Exchange Control Amnesty and Amendment of Taxation Laws Bill: adoption

This premium content has been made freely available

Finance Standing Committee

18 May 2003
Share this page:

Meeting Summary

A summary of this committee meeting is not yet available.

Meeting report

FINANCE PORTFOLIO COMMITTEE

FINANCE PORTFOLIO COMMITTEE
19 May 2003
EXCHANGE CONTROL AMNESTY AND AMENDMENT OF TAXATION LAWS BILL: ADOPTION


Acting Chairperson: Mr K Moloto (ANC)

Relevant documents
Exchange Control Amnesty and Amendment of Taxation Laws Bill [B26-03]
Explanatory Memorandum on the Bill
Responses by SARS, SARB, and the National Treasury to Comments by Organisations and Individuals
Application Form -Exchange Control Amnesty And Accompanying Tax Relief [Please see Page 34 in this document for application form ]
Committee Programme

SUMMARY
Treasury provided an update of last minute changes to the Bill, and focussed on the following: the definitions of "resident" and "unlawful activity" in Clause 1, the status of facilitators in Clause 3, the nature of the information required under Clause 6, the definition of the investigation in Clause 10, the exemption of foreign dividends and the issue of the domestic amnesty is clarified in Clauses 12 and 17 respectively and Clause 26 now provides that the records of the information will no longer be kept with the Office of the Auditor-General.

During discussion the DA raised the concern that the information received from the applicant would now be stored with Treasury and not with the Office of the Auditor General.

The Bill was agreed to with the Democratic Alliance abstaining.

MINUTES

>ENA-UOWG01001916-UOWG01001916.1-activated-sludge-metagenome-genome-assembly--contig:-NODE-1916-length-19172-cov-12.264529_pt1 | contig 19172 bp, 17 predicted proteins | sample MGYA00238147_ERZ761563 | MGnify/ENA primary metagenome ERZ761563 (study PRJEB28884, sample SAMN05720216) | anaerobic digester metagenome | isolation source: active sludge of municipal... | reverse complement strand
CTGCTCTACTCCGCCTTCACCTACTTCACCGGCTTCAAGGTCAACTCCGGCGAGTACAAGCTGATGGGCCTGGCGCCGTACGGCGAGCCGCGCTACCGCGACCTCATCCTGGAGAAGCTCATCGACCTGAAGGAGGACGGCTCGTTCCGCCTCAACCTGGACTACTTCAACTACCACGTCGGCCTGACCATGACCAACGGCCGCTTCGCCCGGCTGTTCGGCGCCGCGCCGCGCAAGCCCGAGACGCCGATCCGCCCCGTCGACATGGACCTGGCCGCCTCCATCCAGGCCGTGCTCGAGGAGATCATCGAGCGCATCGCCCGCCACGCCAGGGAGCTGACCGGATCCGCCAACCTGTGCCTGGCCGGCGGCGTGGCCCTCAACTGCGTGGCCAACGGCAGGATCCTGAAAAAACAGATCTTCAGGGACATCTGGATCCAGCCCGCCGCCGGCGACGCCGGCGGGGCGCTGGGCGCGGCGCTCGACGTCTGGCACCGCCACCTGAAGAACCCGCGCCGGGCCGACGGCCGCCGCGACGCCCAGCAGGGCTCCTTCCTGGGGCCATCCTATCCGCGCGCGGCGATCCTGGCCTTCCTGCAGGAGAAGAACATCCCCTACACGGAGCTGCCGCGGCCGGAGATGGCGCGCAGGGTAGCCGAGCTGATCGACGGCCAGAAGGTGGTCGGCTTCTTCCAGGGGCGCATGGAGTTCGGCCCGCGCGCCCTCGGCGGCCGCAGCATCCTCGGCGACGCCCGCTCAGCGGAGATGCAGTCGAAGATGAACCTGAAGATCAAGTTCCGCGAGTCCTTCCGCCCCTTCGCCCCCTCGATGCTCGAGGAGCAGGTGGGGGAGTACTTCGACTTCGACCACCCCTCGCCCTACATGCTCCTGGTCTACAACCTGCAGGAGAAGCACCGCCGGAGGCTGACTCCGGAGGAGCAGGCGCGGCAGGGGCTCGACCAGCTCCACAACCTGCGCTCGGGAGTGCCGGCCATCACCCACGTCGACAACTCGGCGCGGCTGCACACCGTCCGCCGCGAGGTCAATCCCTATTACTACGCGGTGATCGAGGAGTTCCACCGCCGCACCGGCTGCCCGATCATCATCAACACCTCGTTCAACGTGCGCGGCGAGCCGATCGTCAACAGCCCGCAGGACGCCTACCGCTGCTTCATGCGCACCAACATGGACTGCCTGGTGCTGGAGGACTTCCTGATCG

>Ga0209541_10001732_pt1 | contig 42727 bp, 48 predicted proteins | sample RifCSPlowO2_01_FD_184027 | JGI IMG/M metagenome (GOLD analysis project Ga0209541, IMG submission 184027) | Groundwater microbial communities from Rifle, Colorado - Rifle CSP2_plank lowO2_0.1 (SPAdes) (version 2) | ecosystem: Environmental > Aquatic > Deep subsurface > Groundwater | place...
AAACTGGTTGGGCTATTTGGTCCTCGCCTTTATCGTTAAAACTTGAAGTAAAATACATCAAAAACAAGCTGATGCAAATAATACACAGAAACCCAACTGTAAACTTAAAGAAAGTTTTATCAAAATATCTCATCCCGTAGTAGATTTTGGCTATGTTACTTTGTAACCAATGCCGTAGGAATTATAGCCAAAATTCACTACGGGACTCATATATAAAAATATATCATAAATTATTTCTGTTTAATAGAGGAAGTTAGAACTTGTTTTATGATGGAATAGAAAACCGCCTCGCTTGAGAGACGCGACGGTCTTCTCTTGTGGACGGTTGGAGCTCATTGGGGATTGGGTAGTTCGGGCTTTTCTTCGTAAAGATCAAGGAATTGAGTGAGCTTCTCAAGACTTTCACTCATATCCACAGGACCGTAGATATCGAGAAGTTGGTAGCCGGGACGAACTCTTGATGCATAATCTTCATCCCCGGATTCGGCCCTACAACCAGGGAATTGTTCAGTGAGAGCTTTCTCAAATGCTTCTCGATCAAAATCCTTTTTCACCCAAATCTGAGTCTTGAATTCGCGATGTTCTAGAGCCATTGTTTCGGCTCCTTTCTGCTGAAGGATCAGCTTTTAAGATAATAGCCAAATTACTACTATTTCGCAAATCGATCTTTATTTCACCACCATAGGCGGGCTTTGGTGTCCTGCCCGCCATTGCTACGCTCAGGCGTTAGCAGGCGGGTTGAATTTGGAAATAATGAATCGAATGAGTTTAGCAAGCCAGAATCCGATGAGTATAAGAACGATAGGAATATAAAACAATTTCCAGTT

Briefing by National Treasury on changes to the Bill
Mr Martin Grote, National Treasury Chief Director: Tax Policy, stated that the policy has been narrowed down. In the last week several technical changes have been effected, which will be outlined by Prof Keith Engel, Treasury Consultant.

Prof Engel stated that the changes are very small and are mostly "lawyer changes". The Explanatory Memorandum on the Bill would be finalised by Treasury that morning. The basic policy remains the same, but some of the small changes are in the following areas of the Bill:

Clause 1: Definitions
"deliver"
If one receives notice or delivery of an investigation, one would not be eligible for the amnesty. This standard court procedure is now spelt out in the definition of this term.

"resident"
Many submissions received on the Bill contended that this definition is not large enough, and they wanted the definition of "amnesty" to be extended to include non-residents. Treasury has refused because it is concerned that - if it is not really able to control who these people are - it could be an issue for money laundering. The decision has thus been taken to limit it to residents alone. It has to be stated that the definition of "resident" is so broad that even those who leave South Africa temporarily and then return, do fall within the definition of "resident" and will qualify for the amnesty. Treasury thus feels very comfortable with this decision.

"unlawful activity"
Part (b) of the definition provides that a person will not qualify for the amnesty if s/he is engaged in unlawful activity for foreign assets. Any criminal activity of fraud stemming from misrepresentation or non-disclosure has been excluded. Treasury felt that the previous definition was too narrow, because only crimes of fraud would be excluded from amnesty. The reality of the matter is that in many of these transactions the misrepresentation not only triggered fraud, but also other criminal activity such as embezzlement. Treasury will thus only be able to grant amnesty for tax violations. Should the person in question in fact have other violations that are exposed by this disclosure, those would not be covered by the amnesty. Of course, the disclosure of such incriminating evidence will not go anywhere else.

Clause 3: Persons who may apply for exchange control of tax relief in terms of amnesty
In Sub clauses 1(a) and (b) the estate duty issue was clarified. The amnesty is now extended to include estate duty violations.